Bryan—Sam Jones saying mass at St. Peter’s . . . three strikes, but not out . . . March 4, 1917.

Henry Cabot Lodge—A shipwrecked sailor lashed to a sponge . . . a grammarian in a cabaret . . . the last quince of summer.


The Saleslady.

The Leading Lady.

The Landlady.

The Scarlet Lady.

Lady Barbers.

The Wash Lady.

Awaiting the Judgment Day:


“Sweet Marie.”

The Republican Party.

“Ta-ra-ra-ra Boom-de-ay.”

Ping Pong.

The A. P. A.

The Emmanuel Movement.

Doc. Wiley.

Elements of Modern Romance:

Dress Shields.




Dandruff cures.

Talcum powder.



Breath perfumers.





The Higher Education.

Assuming that the majority is right, the following immutable truths are hereby offered:

That thirteen is an unlucky number.

That one bath a week is sufficient.

That quinine will cure a cold.

That all women who smoke cigarettes are hussies.

That all Chinamen smoke opium.

That George Barr McCutcheon is a greater novelist than George Moore.

That Dr. Parkhurst is a great thinker.

That all rich men are felons.

Someday, when at last I have obtained my divorce and ceased to toil, I am going to devote my leisure to a thesaurus of the Stable Names of the Great. You know what a stable name is, of course. You know that a racing mare called Czarina Olga Fedorovna in the dope sheets is not Czarina Olga Fedorovna in the stable, nor even Czarina or Olga, but usually plain Lil or Jinnie. And you know, too, that a prize bulldog called Champion Zoroaster II on the bench is often plain Jack or Ponto in the kennel. So with the eminent of the genus homo. The official style and appellation of the late King Edward VII was Edward, by the Grace of God, of the United Kingdom of Great Britain and Ireland and of the Dominions Beyond the Seas, King, Emperor of India— but his wife called him Bertie. And the wife of Kaiser Wilhelm calls him Willie.

But what of even greater men? What was Ibsen’s stable name? Did his wife call him Henrik, formally, harshly —or did she tone it down to Hen, Henny, Harry, Rik or Hank? And Bismarck? Did the Fiirstin ever call him Ottchen? Or Ottily? Both favorites at the German hearth! And Tolstoi? By Russian custom he was Leo Nikalajevitch to his friends—but was he ever Lee or Nicky to the Countess? What was Grant to his wife? Certainly not Ulysses, an inhuman, impossible name! And Napoleon I? And Wolfgang Amadeus Mozart? And Honore Balzac? And Robert Browning? Was he ever Bob? And John Wesley? Was he ever Jack? And Emmanuel Swedenborg? Was he ever Manny?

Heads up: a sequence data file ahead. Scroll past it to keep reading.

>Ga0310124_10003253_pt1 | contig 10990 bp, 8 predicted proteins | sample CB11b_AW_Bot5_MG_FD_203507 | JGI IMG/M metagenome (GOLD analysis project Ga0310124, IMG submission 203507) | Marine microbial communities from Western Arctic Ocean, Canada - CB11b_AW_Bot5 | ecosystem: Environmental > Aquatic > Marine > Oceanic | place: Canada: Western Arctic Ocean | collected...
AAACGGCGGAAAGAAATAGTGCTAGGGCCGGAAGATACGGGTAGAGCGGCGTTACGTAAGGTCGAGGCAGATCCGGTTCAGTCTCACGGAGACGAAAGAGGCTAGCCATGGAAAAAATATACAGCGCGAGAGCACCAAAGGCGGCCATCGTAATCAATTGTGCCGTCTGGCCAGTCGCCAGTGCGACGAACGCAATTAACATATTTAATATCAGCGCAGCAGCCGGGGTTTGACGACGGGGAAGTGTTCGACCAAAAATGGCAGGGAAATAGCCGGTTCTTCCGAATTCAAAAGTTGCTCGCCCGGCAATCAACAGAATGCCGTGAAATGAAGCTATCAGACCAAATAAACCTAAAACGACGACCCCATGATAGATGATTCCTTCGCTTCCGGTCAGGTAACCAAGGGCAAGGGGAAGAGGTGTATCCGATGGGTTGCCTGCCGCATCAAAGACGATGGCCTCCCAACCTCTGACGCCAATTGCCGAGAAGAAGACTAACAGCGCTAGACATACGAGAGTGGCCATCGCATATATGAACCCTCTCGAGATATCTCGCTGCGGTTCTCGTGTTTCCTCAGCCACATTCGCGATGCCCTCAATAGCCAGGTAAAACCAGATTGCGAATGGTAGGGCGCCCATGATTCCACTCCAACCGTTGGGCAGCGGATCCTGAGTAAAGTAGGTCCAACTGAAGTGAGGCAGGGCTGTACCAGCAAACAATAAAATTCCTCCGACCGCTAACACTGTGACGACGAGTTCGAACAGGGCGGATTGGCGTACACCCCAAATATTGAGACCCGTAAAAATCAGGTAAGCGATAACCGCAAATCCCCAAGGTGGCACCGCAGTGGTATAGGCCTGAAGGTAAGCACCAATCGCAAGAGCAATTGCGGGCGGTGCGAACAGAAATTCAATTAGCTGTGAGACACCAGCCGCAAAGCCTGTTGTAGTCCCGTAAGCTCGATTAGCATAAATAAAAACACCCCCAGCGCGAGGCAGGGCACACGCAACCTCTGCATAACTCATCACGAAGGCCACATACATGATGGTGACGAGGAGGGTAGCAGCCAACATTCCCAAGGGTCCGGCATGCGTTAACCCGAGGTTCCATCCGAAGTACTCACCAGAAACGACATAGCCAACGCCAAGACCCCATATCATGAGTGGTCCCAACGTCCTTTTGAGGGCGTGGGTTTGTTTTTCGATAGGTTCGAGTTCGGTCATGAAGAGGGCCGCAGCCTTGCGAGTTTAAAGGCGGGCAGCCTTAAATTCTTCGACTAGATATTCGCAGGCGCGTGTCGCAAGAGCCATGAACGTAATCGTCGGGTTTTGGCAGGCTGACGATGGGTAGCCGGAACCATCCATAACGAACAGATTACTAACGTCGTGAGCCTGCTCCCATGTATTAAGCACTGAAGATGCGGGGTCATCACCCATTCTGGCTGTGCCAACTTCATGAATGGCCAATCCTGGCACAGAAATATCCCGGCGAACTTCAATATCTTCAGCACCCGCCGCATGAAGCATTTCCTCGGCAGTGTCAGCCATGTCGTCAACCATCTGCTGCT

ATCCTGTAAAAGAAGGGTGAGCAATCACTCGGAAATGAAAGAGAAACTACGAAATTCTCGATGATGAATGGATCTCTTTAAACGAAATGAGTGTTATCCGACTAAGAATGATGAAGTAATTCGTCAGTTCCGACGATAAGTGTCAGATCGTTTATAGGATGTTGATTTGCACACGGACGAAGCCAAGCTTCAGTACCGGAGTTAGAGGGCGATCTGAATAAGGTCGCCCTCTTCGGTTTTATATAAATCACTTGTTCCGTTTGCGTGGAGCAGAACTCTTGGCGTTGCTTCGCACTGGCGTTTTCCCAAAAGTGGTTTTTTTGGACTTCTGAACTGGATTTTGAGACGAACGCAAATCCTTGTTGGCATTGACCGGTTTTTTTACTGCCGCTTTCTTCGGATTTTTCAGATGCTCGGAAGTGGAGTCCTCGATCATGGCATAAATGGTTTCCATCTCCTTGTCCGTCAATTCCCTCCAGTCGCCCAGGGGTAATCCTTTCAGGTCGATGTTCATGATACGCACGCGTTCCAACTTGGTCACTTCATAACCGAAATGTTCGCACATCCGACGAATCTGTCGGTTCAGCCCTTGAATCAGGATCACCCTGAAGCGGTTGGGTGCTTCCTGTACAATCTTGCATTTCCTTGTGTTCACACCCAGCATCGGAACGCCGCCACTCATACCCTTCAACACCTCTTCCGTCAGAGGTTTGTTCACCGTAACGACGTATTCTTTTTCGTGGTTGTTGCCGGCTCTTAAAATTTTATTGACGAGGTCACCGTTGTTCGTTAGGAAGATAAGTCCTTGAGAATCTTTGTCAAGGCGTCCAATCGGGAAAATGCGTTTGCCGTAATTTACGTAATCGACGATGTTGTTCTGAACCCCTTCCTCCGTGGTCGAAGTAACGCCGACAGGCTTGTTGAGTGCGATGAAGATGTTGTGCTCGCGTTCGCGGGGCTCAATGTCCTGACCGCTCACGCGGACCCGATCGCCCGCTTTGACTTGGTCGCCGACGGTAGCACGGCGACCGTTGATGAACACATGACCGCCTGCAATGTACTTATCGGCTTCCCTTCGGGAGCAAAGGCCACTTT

Now and then we are permitted to penetrate the veil. For example, we are told by Huxley’s son that his wife called him, not Thomas, nor even Tom, but Hal, an affectionate contraction of his mediate Henry. And we know from P. T. Barnum himself that his stable name was Taylor. Also, we know that Nietzsche was Fritz to his sister, that Edgar Allan Poe was Eddie to his wife, that Shakespeare was Will on the Bankside, that Mark Twain was always Youth at home, that Whistler was Jimmie, that Disraeli was Dizzy. But what of Rutherford B. Hayes? Rudyard Kipling? Gabriele D’Annunzio? Ludwig van Beethoven? Cardinal Armand Duplessis Richelieu? Eschenbach von Wolfram? Vasili Verestchagin? Diego de Silva y Velasquez? Tadeusz Kosciusko? Alessandro Cagliostro? Cipriano Castro? Helmuth von Moltke? It is this fair field that I propose to explore. So far, no roving psychologist has ever entered it. The facts I seek are scattered, curious, often deliberately concealed. But I shall track them down and bring them to the light of day. There will be more of human nature in my slim thesaurus than in all the novels ever written.